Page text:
Tag Archives: literature

Pejorative Pie: Orwell’s “1984”

I was moved by 1984. I just read it for the first time (it appears my upscale public schooling failed me–A Separate Peace? Come now). There were many stinging pejoratives throughout this wonderful novel which Erich Fromm, in his afterword, called a “warning.”

I find it suitable to share but one:

PROLE

The working class of Oceania.

Not heroes, no. But Winston saw in this group the only hope for a revolution in Oceania.

Full of kinetic energy, these windows to a forgotten, dismantled, hijacked past.

–AM


SOURCE: 1984 by George Orwell (tattered paperback)

REFERENCE: Wikipedia; my own reading of the book

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Pejorative Pie: Walker Percy’s “Love in the Ruins”

My feelings about Walker Percy’s Love in the Ruins notwithstanding, here is the latest installment of Pejorative Pie. Percy’s signature mastery of the language makes for some wonderful slander, as you’ll see below. But dammit if I’m not reaching for The Moviegoer the next time I reach for Percy.

KNOTHEAD

a dummy

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Pejorative Pie: Pasternak’s “Doctor Zhivago”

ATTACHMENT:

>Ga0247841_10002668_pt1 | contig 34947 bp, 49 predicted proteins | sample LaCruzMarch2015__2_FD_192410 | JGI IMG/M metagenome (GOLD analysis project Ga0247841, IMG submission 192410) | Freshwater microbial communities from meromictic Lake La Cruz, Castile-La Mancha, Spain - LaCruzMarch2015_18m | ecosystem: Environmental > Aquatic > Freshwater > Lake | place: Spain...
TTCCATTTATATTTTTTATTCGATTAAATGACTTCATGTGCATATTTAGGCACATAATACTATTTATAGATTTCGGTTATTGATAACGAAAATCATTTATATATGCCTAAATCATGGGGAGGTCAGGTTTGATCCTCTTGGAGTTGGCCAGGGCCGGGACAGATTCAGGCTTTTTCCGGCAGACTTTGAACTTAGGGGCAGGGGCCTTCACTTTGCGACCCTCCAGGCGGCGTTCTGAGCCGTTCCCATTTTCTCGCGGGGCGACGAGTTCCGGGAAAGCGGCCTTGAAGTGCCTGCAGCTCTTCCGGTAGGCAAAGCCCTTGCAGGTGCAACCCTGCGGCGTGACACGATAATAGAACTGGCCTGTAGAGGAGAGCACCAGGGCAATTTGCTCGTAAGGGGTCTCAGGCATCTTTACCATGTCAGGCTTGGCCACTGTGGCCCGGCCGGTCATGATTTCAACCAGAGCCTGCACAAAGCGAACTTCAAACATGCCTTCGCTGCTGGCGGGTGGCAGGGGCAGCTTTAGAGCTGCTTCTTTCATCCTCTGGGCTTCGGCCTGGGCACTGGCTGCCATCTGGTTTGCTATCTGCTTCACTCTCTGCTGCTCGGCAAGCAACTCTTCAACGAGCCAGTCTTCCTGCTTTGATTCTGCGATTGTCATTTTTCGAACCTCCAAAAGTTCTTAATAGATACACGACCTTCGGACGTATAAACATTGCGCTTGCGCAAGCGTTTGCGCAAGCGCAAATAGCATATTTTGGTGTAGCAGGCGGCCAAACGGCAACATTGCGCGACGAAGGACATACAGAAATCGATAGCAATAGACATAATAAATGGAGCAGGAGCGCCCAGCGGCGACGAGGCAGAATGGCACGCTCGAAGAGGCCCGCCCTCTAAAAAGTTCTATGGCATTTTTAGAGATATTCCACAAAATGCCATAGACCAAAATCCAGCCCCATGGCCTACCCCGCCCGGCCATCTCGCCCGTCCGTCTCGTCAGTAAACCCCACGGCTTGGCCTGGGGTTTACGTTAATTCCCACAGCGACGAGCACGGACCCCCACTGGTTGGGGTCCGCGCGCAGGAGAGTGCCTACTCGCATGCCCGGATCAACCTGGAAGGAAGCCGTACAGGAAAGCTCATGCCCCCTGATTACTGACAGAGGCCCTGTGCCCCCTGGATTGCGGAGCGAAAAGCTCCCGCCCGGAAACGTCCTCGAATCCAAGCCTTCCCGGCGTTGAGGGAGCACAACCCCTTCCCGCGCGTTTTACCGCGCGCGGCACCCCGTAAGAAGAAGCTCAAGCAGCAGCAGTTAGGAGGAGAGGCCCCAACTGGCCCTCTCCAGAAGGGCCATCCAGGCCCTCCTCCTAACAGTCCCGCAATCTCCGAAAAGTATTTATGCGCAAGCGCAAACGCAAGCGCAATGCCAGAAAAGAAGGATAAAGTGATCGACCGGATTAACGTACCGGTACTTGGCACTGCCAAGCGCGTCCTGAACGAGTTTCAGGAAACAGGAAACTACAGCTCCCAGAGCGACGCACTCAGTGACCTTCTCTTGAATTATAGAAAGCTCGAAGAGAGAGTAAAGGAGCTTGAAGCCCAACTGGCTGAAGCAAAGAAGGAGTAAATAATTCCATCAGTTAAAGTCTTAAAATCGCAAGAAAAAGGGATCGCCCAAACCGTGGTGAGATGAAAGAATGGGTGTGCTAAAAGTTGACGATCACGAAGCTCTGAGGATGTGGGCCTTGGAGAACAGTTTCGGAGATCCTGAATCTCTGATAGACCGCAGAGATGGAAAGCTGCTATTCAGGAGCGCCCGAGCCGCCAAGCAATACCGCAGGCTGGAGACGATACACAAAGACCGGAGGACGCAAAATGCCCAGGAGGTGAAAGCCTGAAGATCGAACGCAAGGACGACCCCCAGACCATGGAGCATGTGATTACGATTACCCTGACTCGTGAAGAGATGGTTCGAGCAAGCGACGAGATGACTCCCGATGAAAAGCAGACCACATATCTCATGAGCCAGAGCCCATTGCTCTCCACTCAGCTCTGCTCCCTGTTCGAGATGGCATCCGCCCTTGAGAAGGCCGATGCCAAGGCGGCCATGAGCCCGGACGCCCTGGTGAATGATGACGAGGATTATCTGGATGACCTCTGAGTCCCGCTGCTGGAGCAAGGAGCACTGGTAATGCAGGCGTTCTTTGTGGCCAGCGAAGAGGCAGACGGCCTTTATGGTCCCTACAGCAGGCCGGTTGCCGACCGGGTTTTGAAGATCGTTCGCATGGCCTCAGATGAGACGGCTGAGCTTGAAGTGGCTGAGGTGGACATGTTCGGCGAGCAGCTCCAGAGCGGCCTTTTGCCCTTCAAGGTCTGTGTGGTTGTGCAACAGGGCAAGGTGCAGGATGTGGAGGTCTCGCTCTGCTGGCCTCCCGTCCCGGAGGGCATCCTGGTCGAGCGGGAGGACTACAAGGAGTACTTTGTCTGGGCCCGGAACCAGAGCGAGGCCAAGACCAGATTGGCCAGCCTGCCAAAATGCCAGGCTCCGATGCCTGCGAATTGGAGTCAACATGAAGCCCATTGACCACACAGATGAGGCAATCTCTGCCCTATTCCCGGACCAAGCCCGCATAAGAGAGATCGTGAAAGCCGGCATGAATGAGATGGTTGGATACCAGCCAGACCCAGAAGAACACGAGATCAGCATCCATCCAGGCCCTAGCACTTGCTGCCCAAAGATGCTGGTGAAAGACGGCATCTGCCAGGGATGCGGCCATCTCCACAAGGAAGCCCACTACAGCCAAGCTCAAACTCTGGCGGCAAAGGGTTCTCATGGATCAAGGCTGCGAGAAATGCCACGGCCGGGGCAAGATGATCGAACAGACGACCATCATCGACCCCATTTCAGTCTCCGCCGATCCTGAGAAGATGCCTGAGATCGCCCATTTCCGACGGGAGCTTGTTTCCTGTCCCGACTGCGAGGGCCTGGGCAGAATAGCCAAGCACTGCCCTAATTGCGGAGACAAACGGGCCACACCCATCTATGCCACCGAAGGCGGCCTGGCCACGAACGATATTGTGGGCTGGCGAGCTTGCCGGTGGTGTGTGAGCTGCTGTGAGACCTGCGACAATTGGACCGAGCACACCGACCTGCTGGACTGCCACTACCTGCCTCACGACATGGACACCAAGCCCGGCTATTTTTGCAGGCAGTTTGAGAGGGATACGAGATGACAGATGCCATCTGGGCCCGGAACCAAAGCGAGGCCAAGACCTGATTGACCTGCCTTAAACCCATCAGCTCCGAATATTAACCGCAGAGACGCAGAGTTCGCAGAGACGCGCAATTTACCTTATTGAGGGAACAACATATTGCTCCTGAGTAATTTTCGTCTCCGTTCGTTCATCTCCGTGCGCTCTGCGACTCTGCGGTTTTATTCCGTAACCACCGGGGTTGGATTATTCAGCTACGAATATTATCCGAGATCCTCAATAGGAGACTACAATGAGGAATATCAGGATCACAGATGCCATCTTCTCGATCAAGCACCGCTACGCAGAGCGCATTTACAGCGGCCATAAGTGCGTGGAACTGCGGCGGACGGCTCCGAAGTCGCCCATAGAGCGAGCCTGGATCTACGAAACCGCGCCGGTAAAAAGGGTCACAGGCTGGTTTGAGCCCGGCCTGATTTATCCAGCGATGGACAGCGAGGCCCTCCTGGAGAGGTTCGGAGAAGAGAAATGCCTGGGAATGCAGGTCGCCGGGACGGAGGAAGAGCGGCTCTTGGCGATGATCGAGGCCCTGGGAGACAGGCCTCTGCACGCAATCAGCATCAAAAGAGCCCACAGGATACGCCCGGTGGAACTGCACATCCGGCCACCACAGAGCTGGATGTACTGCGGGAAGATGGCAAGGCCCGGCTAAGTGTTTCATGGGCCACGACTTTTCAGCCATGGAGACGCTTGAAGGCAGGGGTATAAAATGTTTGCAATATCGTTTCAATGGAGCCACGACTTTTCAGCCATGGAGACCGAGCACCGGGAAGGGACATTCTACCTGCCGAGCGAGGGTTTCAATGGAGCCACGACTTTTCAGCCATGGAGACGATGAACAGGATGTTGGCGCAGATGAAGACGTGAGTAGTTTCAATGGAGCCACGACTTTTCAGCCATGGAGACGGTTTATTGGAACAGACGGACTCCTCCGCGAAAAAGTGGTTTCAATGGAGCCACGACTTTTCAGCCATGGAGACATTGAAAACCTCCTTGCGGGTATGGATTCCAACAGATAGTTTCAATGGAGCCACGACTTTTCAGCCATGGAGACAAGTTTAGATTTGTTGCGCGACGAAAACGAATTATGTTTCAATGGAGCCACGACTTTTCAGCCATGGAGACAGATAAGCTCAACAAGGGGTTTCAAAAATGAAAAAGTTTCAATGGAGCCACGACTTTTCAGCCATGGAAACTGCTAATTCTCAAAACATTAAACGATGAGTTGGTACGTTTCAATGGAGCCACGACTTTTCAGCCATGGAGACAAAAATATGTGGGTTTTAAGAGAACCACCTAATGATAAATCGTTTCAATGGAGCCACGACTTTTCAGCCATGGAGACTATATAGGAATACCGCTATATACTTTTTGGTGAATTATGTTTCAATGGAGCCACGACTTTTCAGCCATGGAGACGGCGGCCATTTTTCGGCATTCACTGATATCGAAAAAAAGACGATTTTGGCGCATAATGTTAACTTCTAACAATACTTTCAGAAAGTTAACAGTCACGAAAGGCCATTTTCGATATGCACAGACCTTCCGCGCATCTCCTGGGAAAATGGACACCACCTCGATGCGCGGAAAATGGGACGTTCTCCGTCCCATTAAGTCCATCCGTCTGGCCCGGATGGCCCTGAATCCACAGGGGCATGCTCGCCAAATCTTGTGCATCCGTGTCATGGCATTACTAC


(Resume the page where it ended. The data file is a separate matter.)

On Wednesday, during the bike ride home from downtown San Diego, I encountered a rather unruly motorist whom I confronted. As his demeanor seemed to indicate, the driver was none too enthusiastic about my appraisals of his driving.

I too was not amused.

With that in mind, here is the second installment of Pejorative Pie. This week, I bring you more raillery from Russian literature. Here’s my favorite accusatory verbal abuse from Boris Pasternak’s Doctor Zhivago:

SOCIALIST MEDDLER

to “meddle” is to involve yourself in affairs that don’t concern you–I’ll let you fill in the rest

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Windswept

Please enjoy “Windswept,” an early short story of mine that I’ve made available here in its entirety. This piece was originally published in Nib Magazine (now defunct).

A sharp jolt of pain shot from his pinned arm and froze him at the top of a lingering breath, where a flash of his son’s smile, his wife’s face, and the color of the girl’s touch were waiting like a mirage; but they were loath to stay and quickly turned to black as the pain eased its grip on Ernie’s nerves, allowing a final bounty of oxygen to leave his lungs and dissipate into the night air like a quick puff from a cigarette.

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